Tuesday, July 30, 2019

Bag of tricks

Good or bad we think we know
As if thinking makes things so
All convictions grow along a borderline

What’s this? Yet another post from me, and it’s still July?

Yes, I did.

Some people drink to quell anxiety. Some eat, some use drugs. Some work out relentlessly.

I write, it seems.

Who knows why, but I’m battling a lot of anxiety of late.

I mean, I have chronic anxiety, but I’ve learned to live with it pretty well, with the help of a bag of coping tricks and baby doses of medicine.

These spikes are different. They’re not panic attacks, just this heightened sense of foreboding.

I’m trying not to reach for the pill bottle to treat it.

All my life, I’ve grappled with varying manifestations of separation anxiety.

I chalk up the earliest incidences that I recall to losing four relatives in three years, beginning around the age of ten.

Both of my grandfathers died. My father’s sister, my aunt Tess, died. And my cousin Margaret died.

Margaret was just 24 when she died of leukemia, back in the day when doctors didn’t have the treatments that they do now. She was 12 years older than me, so I would have been 12. Margaret was married and had a year-old son.

We didn’t know she was so sick. Her father didn’t want Margaret to know how sick she was, and suspected that a stream of visits from relatives would have clued her in. Especially relatives she didn't see often.

I wasn’t close to her, there was the age difference, and we didn’t see as much of my father’s family as we did my mother’s.

It shook me badly though.

Of course I was a kid and didn’t connect the dots, but year I was 12 was the year I stopped sleeping over anywhere. That summer was the summer between elementary school and junior high, or in my case, high school, because Hunter High School was a six-year program, from seventh grade through twelfth grade.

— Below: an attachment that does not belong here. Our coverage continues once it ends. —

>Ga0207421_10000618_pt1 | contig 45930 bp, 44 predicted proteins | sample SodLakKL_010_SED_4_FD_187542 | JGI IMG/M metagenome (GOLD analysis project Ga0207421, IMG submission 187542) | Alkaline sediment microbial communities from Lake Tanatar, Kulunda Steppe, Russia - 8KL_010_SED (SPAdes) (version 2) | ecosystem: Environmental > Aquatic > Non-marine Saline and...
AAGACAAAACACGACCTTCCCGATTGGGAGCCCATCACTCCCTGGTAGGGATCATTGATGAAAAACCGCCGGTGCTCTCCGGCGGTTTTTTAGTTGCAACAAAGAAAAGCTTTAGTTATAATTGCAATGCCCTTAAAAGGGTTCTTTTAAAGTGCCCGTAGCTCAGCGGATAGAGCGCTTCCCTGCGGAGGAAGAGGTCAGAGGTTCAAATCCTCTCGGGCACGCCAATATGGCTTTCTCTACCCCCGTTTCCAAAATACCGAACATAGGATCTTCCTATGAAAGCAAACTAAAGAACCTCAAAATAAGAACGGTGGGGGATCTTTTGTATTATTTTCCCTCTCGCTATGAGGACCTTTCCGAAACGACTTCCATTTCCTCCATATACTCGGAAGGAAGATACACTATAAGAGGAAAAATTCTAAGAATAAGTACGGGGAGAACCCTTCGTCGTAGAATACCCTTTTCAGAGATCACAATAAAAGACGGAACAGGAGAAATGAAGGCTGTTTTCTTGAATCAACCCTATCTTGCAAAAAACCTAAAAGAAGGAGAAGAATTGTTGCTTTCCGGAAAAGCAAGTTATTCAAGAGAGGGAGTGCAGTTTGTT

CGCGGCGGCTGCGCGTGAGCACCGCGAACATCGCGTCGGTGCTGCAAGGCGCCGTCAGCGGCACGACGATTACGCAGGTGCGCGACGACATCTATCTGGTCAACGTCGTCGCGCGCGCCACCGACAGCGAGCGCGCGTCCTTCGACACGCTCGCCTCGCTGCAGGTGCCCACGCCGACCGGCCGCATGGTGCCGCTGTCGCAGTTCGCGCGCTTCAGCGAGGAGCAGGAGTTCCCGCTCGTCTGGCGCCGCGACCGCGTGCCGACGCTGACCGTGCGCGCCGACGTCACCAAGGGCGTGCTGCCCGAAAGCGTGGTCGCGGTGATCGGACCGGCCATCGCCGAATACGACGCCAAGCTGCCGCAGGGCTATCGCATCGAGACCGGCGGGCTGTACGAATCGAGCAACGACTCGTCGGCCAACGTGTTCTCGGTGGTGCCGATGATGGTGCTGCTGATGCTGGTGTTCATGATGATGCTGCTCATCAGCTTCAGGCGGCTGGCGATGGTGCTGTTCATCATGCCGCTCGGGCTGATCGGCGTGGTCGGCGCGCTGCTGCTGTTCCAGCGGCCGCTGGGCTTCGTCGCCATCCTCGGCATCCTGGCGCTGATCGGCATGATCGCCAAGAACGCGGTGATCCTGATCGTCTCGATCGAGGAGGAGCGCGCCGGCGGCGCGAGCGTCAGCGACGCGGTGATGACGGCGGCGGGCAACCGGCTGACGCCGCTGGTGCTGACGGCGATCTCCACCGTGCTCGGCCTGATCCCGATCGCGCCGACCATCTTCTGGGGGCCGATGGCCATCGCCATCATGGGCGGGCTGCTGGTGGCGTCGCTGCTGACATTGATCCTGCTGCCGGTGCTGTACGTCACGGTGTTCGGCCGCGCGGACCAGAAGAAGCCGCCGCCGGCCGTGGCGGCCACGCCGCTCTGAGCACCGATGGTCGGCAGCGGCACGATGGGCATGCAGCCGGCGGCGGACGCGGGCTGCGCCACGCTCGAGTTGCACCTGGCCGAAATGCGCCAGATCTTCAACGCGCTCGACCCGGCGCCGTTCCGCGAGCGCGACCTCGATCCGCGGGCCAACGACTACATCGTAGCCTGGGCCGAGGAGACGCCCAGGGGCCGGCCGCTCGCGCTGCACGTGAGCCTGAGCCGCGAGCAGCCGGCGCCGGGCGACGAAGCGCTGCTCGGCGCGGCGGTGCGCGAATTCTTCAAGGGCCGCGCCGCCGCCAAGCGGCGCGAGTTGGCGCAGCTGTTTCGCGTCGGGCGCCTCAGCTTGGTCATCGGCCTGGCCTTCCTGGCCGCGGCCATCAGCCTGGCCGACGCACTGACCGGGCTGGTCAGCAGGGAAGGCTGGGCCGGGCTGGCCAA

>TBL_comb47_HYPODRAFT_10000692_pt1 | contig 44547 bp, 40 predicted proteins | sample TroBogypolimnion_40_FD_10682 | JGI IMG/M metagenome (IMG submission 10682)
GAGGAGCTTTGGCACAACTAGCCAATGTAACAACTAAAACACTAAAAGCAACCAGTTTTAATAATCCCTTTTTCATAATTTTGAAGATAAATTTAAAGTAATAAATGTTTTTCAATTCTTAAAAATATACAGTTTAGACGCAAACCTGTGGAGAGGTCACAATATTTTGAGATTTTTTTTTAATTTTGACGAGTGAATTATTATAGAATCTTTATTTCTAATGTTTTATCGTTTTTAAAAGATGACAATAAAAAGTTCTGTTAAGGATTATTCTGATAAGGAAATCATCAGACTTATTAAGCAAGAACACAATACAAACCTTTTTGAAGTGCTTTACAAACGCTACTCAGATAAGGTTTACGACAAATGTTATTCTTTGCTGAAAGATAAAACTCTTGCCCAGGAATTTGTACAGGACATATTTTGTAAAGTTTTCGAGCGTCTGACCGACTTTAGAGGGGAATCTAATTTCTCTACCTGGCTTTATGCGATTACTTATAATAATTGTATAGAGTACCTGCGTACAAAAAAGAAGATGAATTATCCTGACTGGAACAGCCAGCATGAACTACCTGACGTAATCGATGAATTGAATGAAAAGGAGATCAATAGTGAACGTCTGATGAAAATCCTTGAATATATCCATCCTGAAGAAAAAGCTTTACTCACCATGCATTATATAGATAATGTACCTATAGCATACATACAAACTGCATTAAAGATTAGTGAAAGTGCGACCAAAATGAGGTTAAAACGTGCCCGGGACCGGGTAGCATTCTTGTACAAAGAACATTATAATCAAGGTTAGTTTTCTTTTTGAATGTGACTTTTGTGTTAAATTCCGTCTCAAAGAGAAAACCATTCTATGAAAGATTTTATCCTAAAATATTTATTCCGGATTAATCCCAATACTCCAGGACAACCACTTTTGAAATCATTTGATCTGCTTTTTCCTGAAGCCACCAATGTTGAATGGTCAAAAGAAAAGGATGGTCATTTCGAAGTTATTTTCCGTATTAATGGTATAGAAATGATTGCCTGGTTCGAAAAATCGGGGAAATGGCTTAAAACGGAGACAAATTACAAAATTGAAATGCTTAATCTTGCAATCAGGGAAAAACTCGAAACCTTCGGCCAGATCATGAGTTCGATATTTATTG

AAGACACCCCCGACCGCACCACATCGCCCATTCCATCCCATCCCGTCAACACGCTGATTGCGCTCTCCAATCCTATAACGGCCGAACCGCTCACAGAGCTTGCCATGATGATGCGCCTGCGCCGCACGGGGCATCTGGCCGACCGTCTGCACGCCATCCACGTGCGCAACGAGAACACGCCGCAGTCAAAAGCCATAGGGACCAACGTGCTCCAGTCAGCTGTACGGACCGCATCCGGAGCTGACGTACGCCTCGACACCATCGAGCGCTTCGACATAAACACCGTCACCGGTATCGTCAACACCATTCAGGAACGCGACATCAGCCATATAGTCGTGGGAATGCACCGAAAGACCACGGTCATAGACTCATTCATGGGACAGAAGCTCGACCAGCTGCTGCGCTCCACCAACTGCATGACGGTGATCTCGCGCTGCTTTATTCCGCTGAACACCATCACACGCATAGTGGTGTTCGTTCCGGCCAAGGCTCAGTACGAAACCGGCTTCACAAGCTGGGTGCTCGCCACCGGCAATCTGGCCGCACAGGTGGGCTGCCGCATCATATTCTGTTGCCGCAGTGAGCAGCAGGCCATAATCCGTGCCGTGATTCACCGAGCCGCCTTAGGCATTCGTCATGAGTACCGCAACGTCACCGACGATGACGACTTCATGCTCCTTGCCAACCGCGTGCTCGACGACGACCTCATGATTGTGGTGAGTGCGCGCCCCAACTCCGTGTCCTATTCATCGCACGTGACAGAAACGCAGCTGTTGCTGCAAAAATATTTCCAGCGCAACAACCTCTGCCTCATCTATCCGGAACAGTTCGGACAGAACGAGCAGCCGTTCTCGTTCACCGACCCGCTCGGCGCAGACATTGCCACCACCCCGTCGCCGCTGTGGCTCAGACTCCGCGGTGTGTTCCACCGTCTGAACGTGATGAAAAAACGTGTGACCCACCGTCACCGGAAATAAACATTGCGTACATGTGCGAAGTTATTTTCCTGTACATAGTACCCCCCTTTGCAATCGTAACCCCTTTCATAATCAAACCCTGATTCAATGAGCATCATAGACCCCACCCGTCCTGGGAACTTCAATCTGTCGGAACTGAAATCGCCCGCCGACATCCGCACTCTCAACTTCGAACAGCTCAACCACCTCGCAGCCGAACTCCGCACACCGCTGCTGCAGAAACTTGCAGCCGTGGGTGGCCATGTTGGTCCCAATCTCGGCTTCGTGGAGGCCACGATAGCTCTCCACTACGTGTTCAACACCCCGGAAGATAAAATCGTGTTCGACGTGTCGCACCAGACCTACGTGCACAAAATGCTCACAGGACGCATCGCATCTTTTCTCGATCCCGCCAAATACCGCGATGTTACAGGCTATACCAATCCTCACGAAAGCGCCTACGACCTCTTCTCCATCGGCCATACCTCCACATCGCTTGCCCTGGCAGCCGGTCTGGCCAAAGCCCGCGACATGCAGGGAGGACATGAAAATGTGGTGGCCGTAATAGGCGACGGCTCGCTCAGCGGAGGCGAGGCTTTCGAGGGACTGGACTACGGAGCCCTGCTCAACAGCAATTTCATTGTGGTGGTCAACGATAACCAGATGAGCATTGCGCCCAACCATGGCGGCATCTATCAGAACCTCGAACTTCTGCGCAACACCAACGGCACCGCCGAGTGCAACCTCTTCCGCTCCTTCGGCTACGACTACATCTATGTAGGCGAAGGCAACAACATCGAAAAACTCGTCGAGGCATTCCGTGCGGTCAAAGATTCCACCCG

I remember going to orientation, at the big Gothic building on Lexington Boulevard at 78th Street, in Manhattan. We toured the basement locker room area and I remember that it was very dark and creepy. The who thing, the subway ride, so many new girls, so many smart girls, the hugeness of it all, had to be overwhelming.

That summer my parents packed me off to sleep-away camp somewhere in upstate New York, for eight weeks. My brother and I were taken to a bus depot, where we boarded camp buses. I had an ominous feeling. I may have cried and begged not to go, but I can’t swear to that memory.

Things did not go well at camp. I hated the cabin. I didn’t fit in with the other girls. They’d make fun of their mothers, talk about how goofy they looked and acted. I loved my mother. I couldn’t join in. The girls were boy-obsessed. They planned a middle of the night raid on the boys cabin. After they all fell asleep I got up and turned off the alarm clock.

You can imagine how popular all this made me.

I hated camp life. The heat, the bugs. The food. The sports. I liked arts and crafts, but it made me really angry when I had to stop painting my squirrel portrait to go to swimming. I especially hated swimming, because it meant having to get undressed and into a bathing suit.

I was a “late bloomer.” I didn’t start my period until I was 14. I was flat as a board while the other girls were already showing curves or at least stuffing their trainer bras with cotton. I wasn’t ready for any of it.

At the end of a week, I went to the office and got permission to call home. I asked to come home. I never in a million years expected to not be allowed to come home, but that is what happened. My parents said no.

In retrospect, I think their motives can be rationalized. They thought that I was homesick and that if I stuck it out, I’d adjust and have a good time. They wanted to make me tough. I think also that my mom really cherished her time off from kids. She thought I’d be bored at home, in the summer, in the city. She didn’t want to make plans for me. She wanted to go to the theater and to the beach club with her friends.

She never understood that I was perfectly happy at home with a book.

The camp moved me to another cabin, with older girls, who were at least slightly less immature, and that was better, but not great. Day after day I wrote sad letters home, sometimes to my cat, pleading to come home. Once a week I called. At the end of the third week, my mother said that if I’d stop writing sad letters and write happy ones, they’d let me come home after parents weekend the following week.

So for a week I wrote happy letters and packed my duffel bag. When my parents arrived for parents weekend, they were surprised that I was still determined to come home.